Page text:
5 Simple Ways to Transition to Cold Weather Gardening

If you love gardening, the transition from fall to winter can seem sad and bleak. You may already be dreaming of bountiful spring and summer harvests and be eager to get past the cold winter months. But there are still plenty of gardening activities to do during this time of the year. The five strategies listed below will ensure you get the most out of this time of transition and are prepared to maintain a bountiful garden harvest now and in the warm months to come.



1. Reflect on what worked and what didn’t from this past season’s gardening efforts

While it’s still fresh in your mind, jot down any takeaways from your summer gardening experience. Take note of:

  • What you planted and why?

  • Where did you get your seeds and plants?

  • What was the quality of your seed and plant materials?

  • Was there anything you wanted to grow but didn’t? Is so why not? (i.e. couldn’t find the seeds, plants, didn’t have space, etc).

  • When did you start your garden? Was that the right timing?

  • How did your garden grow?

  • What grew well? What struggled?

  • Did you have any pest or disease problems?

  • How much did you harvest? Was it enough, too much, too little?

  • After harvesting what did you do with your harvest? (ate fresh, canned, threw away extra)? Is there anything you would change about this for the future?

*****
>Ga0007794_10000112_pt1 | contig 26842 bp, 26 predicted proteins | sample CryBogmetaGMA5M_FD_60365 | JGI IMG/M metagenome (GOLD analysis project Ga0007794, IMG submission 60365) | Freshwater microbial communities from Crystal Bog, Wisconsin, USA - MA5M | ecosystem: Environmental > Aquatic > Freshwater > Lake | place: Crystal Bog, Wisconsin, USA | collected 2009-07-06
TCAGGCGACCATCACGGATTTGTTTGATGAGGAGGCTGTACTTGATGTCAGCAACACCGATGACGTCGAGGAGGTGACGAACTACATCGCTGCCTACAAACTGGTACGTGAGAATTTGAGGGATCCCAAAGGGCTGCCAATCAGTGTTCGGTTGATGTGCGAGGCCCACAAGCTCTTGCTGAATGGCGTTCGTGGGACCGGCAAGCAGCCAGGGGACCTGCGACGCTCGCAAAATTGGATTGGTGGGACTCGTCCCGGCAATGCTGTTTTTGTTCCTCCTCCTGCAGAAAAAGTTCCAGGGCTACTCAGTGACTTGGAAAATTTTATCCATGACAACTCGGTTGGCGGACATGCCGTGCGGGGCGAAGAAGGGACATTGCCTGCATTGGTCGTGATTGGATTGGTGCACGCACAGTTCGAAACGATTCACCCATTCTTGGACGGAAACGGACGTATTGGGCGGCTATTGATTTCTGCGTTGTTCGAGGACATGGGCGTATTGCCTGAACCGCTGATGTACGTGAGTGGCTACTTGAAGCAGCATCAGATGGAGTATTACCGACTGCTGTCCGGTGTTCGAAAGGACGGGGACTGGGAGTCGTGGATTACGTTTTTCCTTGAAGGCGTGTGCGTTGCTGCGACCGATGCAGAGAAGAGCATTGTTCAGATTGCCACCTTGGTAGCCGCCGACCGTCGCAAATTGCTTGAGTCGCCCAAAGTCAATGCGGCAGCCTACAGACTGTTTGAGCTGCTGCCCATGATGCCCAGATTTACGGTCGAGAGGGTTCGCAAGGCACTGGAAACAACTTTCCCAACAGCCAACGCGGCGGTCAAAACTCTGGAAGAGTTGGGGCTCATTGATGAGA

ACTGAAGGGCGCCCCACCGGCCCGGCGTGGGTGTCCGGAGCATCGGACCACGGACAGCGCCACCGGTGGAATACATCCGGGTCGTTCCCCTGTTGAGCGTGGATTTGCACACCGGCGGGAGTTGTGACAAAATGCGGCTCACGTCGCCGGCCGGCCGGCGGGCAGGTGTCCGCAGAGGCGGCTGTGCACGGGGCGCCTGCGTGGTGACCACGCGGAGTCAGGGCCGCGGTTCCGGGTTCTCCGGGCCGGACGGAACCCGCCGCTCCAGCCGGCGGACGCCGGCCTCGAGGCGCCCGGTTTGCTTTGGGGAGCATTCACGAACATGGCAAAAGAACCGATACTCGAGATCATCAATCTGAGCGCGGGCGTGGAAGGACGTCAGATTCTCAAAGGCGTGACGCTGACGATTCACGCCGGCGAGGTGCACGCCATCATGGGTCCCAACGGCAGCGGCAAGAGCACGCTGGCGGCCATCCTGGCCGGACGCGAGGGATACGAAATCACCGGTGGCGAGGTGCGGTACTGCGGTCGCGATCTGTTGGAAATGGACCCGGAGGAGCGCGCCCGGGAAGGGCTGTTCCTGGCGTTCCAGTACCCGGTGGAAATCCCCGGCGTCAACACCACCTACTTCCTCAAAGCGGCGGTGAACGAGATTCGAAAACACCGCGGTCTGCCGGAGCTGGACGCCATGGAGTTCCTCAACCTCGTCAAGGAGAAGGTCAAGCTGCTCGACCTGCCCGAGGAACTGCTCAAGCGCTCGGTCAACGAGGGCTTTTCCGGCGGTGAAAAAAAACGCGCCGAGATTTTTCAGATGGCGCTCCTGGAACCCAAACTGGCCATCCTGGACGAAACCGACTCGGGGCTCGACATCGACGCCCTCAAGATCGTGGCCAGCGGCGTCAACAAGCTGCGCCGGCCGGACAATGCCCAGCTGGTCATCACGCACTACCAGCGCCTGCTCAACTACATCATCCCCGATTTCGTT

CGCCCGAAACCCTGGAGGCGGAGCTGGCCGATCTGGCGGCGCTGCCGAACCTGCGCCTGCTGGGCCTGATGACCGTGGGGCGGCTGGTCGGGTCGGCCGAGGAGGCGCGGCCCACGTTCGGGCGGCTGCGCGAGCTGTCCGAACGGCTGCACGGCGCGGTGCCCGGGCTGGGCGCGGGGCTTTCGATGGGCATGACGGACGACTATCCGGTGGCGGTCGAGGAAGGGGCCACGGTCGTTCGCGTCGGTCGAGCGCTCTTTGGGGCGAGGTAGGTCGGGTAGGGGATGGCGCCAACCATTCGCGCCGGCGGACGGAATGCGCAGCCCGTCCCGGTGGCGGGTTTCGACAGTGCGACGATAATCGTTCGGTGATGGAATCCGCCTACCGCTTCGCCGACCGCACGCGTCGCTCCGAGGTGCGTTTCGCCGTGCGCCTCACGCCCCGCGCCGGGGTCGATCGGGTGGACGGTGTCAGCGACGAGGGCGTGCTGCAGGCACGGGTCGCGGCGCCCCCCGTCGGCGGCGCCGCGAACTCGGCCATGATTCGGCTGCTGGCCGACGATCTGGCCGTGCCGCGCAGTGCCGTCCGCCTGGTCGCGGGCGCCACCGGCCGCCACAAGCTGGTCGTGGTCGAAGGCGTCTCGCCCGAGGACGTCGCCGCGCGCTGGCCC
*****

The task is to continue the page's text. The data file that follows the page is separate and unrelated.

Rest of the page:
• What did you do in your garden after harvesting? Plant for next season? Nothing?

  • Did you save seeds from your garden? Why or why not?

  • What do you aspire for next year’s garden?


2. Save seeds from any plants left from summer/early fall

If you still have fruit on the vine from your summer/early fall garden, you may be able to save seed for next year. Great vegetables to try are beans, lettuces, peas, and tomatoes. These are annual plants that self-pollinate. (Self pollinating plants have "perfect" flowers meaning both the pollen and stigma are present in the same flower). These plants don’t need to be isolated from others and they can produce a lot of seeds from only a few plants.


3. Make a plan for enhancing indoor plant life

As the days shorten and we start spending more time indoors, it’s a great opportunity to consider how to enhance our indoor gardens. For tips on preparing to bring your gardening indoors, go through our Visual Quiz - Are you ready for edible houseplants?

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